Florida Atlantic University • Spring 2024 • Markus Schmidmeier

## Differential Equations

Hi, welcome to my course Differential Equations (MAP 2302-001, CRN 10769, 3 credits). We meet Mondays, Wednesdays and Fridays 3:00 - 3:50 p.m. in Physical Sciences 113.

Course DescriptionA differential equation is an equation that defines a relation between a function and its derivatives. In this course we learn how to solve the simplest differential equations by elementary methods.

Solving differential equations is at the core of mathematical modeling --- which is one of the most important and powerful tools for studying phenomena which occur in our universe. In modeling, one first collects equations, often differential equations, which describe the phenomenon. The second step, and the one we deal with mostly in this course, is to understand and solve those equations. Here we focus on equations where the unknown is a function in one real variable. The third step then is to go back to the original problem and apply the knowledge gained in the study of the equations.

PrerequisiteCalculus 2 with a minimum grade of C.

TextbookChristian Constanda,

Differential Equations,second edition, Springer 2017, ISBN-13: 978-3-319-50223-6.

TopicsWe aim to cover in full or in part the following chapters:

- First-Order Equations and Mathematical Models (Chapters 2 and 3, 5 weeks) We will cover in detail three types of first-order equations: separable, linear and Riccati-type equations. In modeling, we will deal with exponential and logistic growth.
- Linear Second-Order Equations and Mathematical Models (Chapters 4 and 5, 6 weeks) In second order, we will focus on linear equations, in particular on those with constant coefficients. The method of undetermined coefficients is used to deal with the non-homogeneous case. In modeling we will study oszillations.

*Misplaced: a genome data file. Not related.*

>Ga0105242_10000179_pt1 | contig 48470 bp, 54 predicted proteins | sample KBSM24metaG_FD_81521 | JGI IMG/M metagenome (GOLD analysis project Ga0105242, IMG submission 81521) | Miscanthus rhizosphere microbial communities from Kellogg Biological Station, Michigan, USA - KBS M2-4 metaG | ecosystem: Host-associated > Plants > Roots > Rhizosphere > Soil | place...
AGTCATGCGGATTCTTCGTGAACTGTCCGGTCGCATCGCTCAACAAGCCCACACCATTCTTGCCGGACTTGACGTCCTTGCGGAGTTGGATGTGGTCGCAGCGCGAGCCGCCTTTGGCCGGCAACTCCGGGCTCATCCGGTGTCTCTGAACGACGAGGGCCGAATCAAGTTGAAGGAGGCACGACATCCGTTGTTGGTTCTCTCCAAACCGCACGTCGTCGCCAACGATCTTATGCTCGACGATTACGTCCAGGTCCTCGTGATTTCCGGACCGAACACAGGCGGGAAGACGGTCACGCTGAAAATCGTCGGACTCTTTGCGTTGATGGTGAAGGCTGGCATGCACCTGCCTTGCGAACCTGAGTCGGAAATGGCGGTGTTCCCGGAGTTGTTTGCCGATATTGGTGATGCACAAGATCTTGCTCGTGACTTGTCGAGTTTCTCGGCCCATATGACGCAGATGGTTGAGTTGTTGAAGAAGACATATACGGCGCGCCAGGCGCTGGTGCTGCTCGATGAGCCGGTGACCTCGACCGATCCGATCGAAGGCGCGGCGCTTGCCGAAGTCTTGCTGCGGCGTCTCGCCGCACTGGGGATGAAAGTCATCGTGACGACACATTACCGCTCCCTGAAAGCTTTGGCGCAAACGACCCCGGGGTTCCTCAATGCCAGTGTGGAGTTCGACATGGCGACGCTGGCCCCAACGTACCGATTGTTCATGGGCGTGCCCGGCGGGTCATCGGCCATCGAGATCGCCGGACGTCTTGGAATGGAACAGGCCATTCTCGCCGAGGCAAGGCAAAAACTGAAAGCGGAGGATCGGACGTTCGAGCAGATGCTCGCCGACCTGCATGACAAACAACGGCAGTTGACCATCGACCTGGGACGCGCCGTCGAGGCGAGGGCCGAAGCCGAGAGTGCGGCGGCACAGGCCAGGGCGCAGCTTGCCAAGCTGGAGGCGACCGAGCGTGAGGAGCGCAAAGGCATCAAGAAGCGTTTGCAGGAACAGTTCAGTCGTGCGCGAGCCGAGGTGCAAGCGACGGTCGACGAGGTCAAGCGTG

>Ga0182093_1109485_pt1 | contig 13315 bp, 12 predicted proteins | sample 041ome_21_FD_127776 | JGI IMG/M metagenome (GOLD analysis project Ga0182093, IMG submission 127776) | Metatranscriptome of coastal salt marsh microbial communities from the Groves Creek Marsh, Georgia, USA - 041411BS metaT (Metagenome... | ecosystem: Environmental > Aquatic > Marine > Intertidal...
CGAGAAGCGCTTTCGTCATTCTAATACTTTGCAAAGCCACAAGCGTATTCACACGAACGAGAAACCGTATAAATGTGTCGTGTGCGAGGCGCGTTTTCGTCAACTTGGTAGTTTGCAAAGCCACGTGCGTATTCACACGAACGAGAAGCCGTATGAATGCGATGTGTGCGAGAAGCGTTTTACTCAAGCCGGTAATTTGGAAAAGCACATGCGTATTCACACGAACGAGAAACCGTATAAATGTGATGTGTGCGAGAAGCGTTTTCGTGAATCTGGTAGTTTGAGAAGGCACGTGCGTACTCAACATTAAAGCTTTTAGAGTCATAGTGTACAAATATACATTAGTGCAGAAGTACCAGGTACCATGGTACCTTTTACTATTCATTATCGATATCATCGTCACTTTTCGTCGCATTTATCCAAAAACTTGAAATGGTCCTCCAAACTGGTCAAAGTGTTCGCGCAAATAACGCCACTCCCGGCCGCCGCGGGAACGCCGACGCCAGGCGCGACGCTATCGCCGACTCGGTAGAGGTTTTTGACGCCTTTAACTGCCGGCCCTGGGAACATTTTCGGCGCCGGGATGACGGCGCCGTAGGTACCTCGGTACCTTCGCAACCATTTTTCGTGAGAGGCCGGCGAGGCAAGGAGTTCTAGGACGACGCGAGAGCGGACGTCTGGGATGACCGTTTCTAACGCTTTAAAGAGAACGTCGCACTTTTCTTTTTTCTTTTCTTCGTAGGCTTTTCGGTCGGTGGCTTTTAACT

- Higher-Order Linear Equations and Systems of Differential Equations (Chapters 6 and 7, 4 weeks) We will review some algebra (the fundamental theorem and methods from matrix theory) to generalize results from the previous chapters to higher order equations and to linear systems.

Computer AlgebraDuring the course, we may use computer algebra (Mathematica) for visualization and solution of differential equations.

TutoringThe Math Learning Center in GS 211 offers in-person tutoring M-R 10-5 and F 10-4. For details please visit MLC or e-mail mlc@sci.fau.edu.

Credit

I will assign homework problems every week. Please bookmark the link:Homework:Homework Problems. The problems will not be graded, but some may show up on a quiz.We will have a quiz every week onQuizzes:Friday.The quiz is based on the homework assignments. The best twelve quizzes count for50 %of the grade.One presentation during class about a problem from our textbook will count forPresentation:10 %of the grade. The presentation needs to be given before April 10. Unless there are volunteers, I will assign presentations for the next class meeting at random among all registered students.The final exam is comprehensive and will count forFinal Exam:40 %of your grade. It is scheduled for Friday, April 26, 1:15 - 3:45 p.m. in our classroom. Please bring a picture id (Owl card or drivers licence)!

Further InformationFor the Disability Policy, the Make-Up Policy, the Code of Academic Integrity, Religious Accommodation, my Grading Scale, the FAU Attendance Policy Statement, Financial Assistance Opportunities and the FAU Covid Statement please visit Infos for all my courses.

Contact Me

MW 10:00 - 11:20 a.m. in SE 272.Office hours:561-297-0275 (office)Phone:E-mail:mschmidm@fau.educescos.fau.edu/markusWeb Site:

Last modified:by Markus Schmidmeier